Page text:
It takes a whole lot of guts, bravery and rock-hard will to swim with great white sharks. Even with the safety of a shark cage, a diver can never tell when and where these apex predators might go berserk and just go head on.

A terrifying video was recently discovered that showed exactly how unpredictable great white sharks are. Express UK described the near death experience of one cage diver when a shark suddenly attacked his cage while observing it in its natural habitat in Guadalupe Island in Mexico.

The spine-chilling video saw the shark “forcing itself into the cage” where the diver was enclosed. If this wasn't enough, the mega fish also swam upward and lunged itself on top of the cage.

great white shark
Image showing a great white shark swiming past a diving cage in South Africa. Reuters

At this point, most of the shark's body can be seen, as well as its razor-sharp teeth, the source added.

Fortunately, the cage diver was unharmed. He remained calm despite being face to face with one of the most feared creatures on Earth. Instead of pushing his panic button, he managed to swim up and out of the shark cage.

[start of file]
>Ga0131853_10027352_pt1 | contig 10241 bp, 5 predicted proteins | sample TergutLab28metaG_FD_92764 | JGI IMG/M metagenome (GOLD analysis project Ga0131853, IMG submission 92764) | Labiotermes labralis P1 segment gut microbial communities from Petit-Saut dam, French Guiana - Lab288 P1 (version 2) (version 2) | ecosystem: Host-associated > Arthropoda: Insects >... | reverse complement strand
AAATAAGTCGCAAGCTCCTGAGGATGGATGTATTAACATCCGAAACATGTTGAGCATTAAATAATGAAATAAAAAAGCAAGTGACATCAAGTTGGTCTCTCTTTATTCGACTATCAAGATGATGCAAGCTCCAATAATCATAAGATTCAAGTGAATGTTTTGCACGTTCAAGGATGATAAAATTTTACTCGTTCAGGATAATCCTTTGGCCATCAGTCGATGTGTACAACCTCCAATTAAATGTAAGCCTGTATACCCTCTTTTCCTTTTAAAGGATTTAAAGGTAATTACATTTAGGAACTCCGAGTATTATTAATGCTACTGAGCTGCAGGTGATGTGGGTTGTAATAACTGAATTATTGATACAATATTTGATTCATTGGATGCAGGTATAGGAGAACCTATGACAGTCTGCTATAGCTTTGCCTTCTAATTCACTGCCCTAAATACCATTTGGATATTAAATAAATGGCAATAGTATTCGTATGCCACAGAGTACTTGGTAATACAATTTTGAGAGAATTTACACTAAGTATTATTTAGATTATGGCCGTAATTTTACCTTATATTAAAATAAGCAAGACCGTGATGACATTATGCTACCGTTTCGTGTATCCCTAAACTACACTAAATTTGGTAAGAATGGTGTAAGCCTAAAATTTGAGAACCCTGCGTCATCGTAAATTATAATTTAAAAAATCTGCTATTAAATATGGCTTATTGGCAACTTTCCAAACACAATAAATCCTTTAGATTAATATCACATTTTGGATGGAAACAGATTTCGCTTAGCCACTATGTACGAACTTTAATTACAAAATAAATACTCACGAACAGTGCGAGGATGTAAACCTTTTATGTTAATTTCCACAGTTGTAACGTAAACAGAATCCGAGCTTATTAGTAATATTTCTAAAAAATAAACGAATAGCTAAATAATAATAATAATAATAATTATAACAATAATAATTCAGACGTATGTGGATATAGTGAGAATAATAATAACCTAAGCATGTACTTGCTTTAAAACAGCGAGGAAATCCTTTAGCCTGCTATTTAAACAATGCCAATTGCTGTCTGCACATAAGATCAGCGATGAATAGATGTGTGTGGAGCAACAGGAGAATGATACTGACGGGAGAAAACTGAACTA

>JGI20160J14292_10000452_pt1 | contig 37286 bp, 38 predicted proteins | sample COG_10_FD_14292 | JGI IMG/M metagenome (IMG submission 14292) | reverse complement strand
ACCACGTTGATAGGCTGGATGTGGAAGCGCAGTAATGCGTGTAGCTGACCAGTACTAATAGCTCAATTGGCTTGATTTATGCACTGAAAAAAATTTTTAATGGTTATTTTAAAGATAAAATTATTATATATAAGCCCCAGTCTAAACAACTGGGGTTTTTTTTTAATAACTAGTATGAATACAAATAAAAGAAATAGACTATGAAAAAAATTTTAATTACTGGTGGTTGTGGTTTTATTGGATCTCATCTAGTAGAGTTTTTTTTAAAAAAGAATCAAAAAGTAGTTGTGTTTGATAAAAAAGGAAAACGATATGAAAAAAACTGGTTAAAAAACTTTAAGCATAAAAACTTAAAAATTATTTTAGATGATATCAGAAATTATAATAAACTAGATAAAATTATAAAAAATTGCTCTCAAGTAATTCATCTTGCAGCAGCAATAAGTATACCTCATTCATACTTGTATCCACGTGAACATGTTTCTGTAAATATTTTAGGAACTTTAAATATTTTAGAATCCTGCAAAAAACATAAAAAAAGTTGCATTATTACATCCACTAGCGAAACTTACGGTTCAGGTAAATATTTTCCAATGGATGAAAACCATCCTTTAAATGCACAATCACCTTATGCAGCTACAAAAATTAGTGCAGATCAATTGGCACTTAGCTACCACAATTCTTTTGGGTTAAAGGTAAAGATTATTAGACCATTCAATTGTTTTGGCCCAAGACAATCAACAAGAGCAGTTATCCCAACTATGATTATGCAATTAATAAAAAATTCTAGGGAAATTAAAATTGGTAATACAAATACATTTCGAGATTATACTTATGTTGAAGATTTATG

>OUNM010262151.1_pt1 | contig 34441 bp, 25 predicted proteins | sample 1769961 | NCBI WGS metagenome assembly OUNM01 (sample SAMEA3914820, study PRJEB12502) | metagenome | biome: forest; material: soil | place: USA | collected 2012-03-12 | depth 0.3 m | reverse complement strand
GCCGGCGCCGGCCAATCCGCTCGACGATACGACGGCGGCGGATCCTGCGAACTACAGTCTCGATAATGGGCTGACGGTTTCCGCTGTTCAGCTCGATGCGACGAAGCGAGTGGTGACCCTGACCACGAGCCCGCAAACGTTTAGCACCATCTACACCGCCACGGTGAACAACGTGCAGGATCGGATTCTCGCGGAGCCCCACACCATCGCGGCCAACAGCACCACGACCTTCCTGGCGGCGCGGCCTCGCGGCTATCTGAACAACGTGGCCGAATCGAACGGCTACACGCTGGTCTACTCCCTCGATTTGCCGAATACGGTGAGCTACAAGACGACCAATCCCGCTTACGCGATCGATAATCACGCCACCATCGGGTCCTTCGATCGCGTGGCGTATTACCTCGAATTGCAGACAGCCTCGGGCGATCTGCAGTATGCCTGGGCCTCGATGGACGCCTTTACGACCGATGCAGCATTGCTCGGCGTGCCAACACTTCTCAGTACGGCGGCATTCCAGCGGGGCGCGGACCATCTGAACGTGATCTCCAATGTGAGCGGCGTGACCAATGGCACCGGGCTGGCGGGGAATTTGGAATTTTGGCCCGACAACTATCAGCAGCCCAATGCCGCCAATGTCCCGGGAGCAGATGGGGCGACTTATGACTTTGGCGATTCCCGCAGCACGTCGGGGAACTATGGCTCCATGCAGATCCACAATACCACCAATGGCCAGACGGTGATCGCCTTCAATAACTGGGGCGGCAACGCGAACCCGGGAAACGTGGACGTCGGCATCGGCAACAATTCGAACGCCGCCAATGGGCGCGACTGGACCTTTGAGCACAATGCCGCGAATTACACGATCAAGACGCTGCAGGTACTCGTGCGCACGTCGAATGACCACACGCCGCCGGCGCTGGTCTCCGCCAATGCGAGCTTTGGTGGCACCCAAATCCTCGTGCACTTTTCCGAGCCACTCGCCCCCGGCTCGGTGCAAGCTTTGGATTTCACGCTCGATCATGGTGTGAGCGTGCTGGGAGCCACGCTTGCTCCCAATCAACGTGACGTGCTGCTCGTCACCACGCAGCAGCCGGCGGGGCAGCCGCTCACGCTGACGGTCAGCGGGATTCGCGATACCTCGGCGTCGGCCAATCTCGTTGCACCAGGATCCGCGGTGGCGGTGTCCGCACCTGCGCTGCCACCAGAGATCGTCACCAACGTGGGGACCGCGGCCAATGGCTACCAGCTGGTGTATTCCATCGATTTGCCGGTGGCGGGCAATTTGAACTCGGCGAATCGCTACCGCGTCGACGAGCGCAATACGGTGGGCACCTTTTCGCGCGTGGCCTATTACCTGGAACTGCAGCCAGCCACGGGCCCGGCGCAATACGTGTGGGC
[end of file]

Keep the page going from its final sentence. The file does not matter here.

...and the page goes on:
A Shark expert said that while the shark that was on the video might have been caught “acting aggressively,” they are actually doing it “out of confusion.”

Florida Shark Attack

The expert added that sharks lunges into something, like in the instance when it bites its prey, it is temporarily blinded. According to Shark Savers, a shark's eyelids protect the animal's eye when it attacks its prey. Other species have a “nictating membrane” that covers and protects the eyes.

Great white sharks on the other hand don't have this membrane. Instead, they have this ability to “roll their pupils in their heads” to protect it when they're feeding.

This must have been what the shark did in the video when it suddenly jumped out of the water. Of course, it was lured by bait for the cage diver to clearly see the beast. However, the shark sensed it to be prey and lunged towards the cage with the diver inside.

As for the shark cage, Popular Mechanics pointed that almost all of the world's top shark cage diving operators in the United States, Mexico, South Africa and Australia are using aluminum as primary material for their cages. Aluminum is lighter than steel and it doesn't corrode underwater.

But the most important aspect of aluminum is that manufacturers can make them as strong as they want. Great White Adventures founder James Moskito said that “sharks can't bend the bars,” but they leave a “tooth scratch.”

Sharks also don't just bite things. They tend to chomp on the things “that look like they'd taste good.” In this case, a shiny metal box is out of a shark's menu, but when it happens, the source pointed that “it's something the person inside the cage never forgets.”